Thursday, October 09, 2014

The Powers That Were

In 1979, I read a remarkable book entitled The Powers That Be by the late David Halberstam, a remarkable thirty-plus year history of the news media told through the lens four powerful institutions.

A political writer for the The New York Times took issue with the title in a review of the book, noting that it was really “the powers that were,” since the institutions Halberstam used as a lens for this history were “still evolving.”

On the heels of the Watergate Scandal, this was a heady time for news outlets and journalism.  But the reviewer believed the trajectory was up but in this case “were” came to mean “peaked.”

We know now that at that very moment changes in policy and technology were already underway that would spell the destruction of “mass media:”

  • Months after President Nixon resigned over Watergate, efforts his administration set in motion unleashed cable television;
  • While Halbertstam was busy autographing copies of his book, Federal government funded scientists were networking eleven universities into the Internet.
  • A case was inherited by Judge Harold H. Greene that led to the long overdue breakup of Bell Telephone’s monopoly unleashing innovations in telephony.

Dr. Clayton M. Christensen, who was a few classes behind me at BYU became the leading expert in what he coined as “disruptive technology” in the mid-1990s.

He later modified the term to “disruptive innovation” and distinguished it from “sustaining innovation,” for which it is often mistaken.

For example, to me, Uber will ultimately help sustain not destroy the vehicle-for-hire business.

A book I read the year I retired and am rereading now entitled, The Master Switch by Tim Wu, is a much broader history of the cycles of innovation in communications than Halberstam was able to know or write from his vantage point back then.

Wu reminds us that Americans became united in a common culture during the 30-50 years Halberstam’s book covered.

We lament the cocooning and fragmentation engendered by such outlets today as Fox News but it has been more the norm in our nation’s history than that brief period when “mass media” ruled.

My parents bought a television during that span between 1950 and 1955 when the percentage of American households with one went from 9% to 64.5%.

People including ranchers where I was born and spent my early years, were proud in that Yellowstone-Teton nook of Idaho because just south another BYU alum, Philo T. Farnsworth, the inventor of “electronic” television had sketched the idea out in a high school chemistry class there.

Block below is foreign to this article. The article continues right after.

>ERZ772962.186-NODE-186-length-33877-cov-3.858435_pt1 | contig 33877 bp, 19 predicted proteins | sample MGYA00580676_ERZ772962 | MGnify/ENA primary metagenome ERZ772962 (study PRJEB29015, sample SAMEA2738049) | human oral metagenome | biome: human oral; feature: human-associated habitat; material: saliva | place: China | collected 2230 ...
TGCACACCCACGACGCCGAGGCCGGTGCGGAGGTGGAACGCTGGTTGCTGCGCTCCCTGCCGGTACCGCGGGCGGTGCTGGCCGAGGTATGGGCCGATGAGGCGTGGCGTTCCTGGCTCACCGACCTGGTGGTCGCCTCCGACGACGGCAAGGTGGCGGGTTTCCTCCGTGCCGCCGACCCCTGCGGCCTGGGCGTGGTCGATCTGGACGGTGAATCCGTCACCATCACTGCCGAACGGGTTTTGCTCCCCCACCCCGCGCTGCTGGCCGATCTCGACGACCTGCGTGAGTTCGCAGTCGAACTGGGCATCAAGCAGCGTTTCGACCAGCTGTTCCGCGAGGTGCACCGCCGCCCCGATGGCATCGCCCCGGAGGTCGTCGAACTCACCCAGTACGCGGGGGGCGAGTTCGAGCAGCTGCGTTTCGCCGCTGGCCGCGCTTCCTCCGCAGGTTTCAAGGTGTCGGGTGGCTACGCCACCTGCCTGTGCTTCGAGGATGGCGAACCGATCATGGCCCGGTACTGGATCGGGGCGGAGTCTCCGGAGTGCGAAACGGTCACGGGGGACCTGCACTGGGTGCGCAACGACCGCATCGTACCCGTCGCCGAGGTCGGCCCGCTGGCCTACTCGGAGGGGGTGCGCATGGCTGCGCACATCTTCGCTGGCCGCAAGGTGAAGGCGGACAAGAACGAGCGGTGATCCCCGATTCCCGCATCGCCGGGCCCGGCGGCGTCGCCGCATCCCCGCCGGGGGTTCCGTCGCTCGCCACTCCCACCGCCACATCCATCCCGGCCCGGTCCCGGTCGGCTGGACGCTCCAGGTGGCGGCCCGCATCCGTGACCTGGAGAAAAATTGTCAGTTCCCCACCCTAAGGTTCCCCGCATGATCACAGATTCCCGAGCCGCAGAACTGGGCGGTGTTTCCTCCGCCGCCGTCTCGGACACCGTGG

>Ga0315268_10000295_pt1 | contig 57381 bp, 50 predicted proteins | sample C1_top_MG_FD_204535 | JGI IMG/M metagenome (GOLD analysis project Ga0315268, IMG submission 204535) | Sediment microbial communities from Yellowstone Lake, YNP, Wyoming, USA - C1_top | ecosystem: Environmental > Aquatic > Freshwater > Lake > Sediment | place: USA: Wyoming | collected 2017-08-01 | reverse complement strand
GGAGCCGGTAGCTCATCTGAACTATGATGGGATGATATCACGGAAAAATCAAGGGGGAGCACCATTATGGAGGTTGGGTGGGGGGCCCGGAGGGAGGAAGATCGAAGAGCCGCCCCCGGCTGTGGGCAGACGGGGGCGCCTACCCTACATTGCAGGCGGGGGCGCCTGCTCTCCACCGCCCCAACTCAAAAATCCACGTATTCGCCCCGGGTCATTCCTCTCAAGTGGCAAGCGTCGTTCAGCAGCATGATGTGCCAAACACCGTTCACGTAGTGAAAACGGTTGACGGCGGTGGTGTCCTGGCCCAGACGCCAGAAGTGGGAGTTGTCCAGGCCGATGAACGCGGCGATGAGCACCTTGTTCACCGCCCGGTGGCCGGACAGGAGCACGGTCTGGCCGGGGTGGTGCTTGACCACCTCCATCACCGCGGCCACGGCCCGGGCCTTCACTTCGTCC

He got ripped off by RCA, one of the conglomerates, like Bell, which regularly held back even “sustaining” innovations such as FM and Fax and wireless cell phone technology at the time, all of which had been invented decades before.

Nearly six decades after our family’s first TV set, mine is among the nearly 15% of households that cut the cord to cable television and now only stream content to my set via the Internet.

As roadside billboard companies do by hiding their now almost complete obsolescence (two-tenths of one percent use them) behind other somewhat less blight-full forms of “out-of- home” media, pay-TV is hiding just how “disruptive” the Internet is by folding the numbers into “video entertainment” which includes a lot of others.

Still, consultants forecast that spending on even the larger category will peak next year.  Over 97% of households now have a television including a fourth with one in the master bedroom, just shy of the proportion in the living room.

But the time spent watching per day has been essentially flat now for a decade, even among young children the age I was when I had to watch the “test pattern” and wait patiently until programming began on Saturdays.

Cable television focuses on telling us that 90% and change have cable subscriptions while only 9% watch it “over-the-air” and fees are eclipsing ad revenue for local stations.

But disguised is not only that the $90 billion dollar cable television market has peaked but it is inhabited by channel flippers.  When you look at cumulative audience, a measure of unique customers over a specified period of time, even the most popular cable channels reach 35% by the end of the average week.

I’m not gleeful about “disruptive innovation.”  As Wu illustrates, when these communication technologies fragment, it gets very messy for a while.  Remember phone service in the late 1980s after the breakup of the Bell monopoly?

But it is a fact of life and a relatively brief inconvenience compared to being denied technological improvements for decades.

That is essentially what “net neutrality” is about, learning from the lessons of the past.

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